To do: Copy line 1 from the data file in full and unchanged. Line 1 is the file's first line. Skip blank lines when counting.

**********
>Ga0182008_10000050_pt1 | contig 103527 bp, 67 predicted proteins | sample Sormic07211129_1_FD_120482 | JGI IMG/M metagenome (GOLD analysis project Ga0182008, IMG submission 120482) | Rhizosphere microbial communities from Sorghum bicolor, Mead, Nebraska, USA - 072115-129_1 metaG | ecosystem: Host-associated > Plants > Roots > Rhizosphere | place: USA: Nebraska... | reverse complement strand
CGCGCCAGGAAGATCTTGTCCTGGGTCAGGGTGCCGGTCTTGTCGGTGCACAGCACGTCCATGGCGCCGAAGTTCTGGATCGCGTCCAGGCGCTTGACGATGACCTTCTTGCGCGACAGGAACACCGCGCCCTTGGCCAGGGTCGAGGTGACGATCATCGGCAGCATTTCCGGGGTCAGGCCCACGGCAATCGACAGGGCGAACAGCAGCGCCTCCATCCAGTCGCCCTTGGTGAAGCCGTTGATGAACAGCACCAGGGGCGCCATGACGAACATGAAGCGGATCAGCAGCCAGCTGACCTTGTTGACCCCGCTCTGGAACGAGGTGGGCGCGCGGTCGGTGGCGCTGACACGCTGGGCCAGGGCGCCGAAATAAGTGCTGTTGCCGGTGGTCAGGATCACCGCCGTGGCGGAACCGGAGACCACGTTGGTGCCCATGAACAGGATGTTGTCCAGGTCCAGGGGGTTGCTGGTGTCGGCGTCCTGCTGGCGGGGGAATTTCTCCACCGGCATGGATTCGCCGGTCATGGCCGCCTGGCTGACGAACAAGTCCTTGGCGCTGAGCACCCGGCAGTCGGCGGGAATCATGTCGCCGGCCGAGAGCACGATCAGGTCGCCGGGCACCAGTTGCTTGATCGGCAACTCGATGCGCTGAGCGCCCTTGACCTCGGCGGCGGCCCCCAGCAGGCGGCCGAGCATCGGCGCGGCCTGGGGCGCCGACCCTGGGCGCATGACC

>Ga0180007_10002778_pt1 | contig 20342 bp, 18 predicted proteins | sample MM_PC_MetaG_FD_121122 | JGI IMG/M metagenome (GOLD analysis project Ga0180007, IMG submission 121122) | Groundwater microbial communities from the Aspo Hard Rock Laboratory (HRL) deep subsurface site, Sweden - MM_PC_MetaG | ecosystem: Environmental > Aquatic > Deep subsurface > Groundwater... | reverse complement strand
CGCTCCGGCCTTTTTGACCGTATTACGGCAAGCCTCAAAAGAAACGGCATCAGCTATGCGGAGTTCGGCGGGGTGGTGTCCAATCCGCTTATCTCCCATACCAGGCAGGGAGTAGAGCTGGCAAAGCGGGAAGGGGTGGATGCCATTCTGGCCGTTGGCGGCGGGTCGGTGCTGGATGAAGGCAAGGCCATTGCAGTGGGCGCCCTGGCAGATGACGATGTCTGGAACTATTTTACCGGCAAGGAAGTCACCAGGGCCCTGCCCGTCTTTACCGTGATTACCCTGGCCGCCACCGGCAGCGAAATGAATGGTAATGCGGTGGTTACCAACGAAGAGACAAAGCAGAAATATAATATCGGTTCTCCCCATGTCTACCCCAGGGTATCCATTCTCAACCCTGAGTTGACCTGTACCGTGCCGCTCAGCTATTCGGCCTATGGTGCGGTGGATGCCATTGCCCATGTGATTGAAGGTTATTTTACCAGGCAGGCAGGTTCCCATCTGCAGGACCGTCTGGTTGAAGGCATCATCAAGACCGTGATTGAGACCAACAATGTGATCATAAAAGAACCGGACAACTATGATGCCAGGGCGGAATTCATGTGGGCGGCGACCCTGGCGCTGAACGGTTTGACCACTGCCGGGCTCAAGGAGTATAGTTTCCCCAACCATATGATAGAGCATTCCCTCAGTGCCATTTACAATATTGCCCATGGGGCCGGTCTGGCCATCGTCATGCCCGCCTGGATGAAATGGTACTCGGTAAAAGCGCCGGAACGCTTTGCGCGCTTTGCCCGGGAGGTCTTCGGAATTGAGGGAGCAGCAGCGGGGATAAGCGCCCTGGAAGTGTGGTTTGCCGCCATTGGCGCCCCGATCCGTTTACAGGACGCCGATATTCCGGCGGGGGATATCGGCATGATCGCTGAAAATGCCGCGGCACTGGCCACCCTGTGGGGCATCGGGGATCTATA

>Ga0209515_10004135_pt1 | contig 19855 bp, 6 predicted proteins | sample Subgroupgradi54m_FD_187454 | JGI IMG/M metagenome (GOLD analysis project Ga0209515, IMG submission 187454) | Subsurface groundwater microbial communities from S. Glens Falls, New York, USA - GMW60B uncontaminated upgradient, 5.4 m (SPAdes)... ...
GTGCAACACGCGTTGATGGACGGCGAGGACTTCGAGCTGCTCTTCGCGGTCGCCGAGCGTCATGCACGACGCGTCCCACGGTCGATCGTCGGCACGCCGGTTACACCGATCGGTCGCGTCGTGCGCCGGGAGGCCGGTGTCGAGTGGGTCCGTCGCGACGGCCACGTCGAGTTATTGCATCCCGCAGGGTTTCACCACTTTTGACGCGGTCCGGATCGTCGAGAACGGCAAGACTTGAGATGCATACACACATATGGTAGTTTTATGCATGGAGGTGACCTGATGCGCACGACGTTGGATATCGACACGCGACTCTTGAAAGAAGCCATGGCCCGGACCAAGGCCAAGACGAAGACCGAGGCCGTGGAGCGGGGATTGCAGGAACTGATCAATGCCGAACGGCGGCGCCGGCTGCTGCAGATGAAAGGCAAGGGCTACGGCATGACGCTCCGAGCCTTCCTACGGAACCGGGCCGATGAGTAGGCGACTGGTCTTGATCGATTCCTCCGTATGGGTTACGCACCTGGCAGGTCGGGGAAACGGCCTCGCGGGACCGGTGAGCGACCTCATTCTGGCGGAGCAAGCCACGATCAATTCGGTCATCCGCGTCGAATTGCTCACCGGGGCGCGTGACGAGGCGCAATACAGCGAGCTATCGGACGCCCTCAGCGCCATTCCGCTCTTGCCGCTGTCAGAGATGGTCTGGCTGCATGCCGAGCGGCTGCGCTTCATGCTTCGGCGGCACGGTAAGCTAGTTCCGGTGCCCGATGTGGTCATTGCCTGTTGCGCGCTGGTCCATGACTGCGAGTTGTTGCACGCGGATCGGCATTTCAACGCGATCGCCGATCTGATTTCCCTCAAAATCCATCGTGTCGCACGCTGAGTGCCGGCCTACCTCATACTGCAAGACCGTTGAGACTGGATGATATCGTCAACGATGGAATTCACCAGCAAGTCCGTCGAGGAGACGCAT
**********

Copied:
>Ga0182008_10000050_pt1 | contig 103527 bp, 67 predicted proteins | sample Sormic07211129_1_FD_120482 | JGI IMG/M metagenome (GOLD analysis project Ga0182008, IMG submission 120482) | Rhizosphere microbial communities from Sorghum bicolor, Mead, Nebraska, USA - 072115-129_1 metaG | ecosystem: Host-associated > Plants > Roots > Rhizosphere | place: USA: Nebraska... | reverse complement strand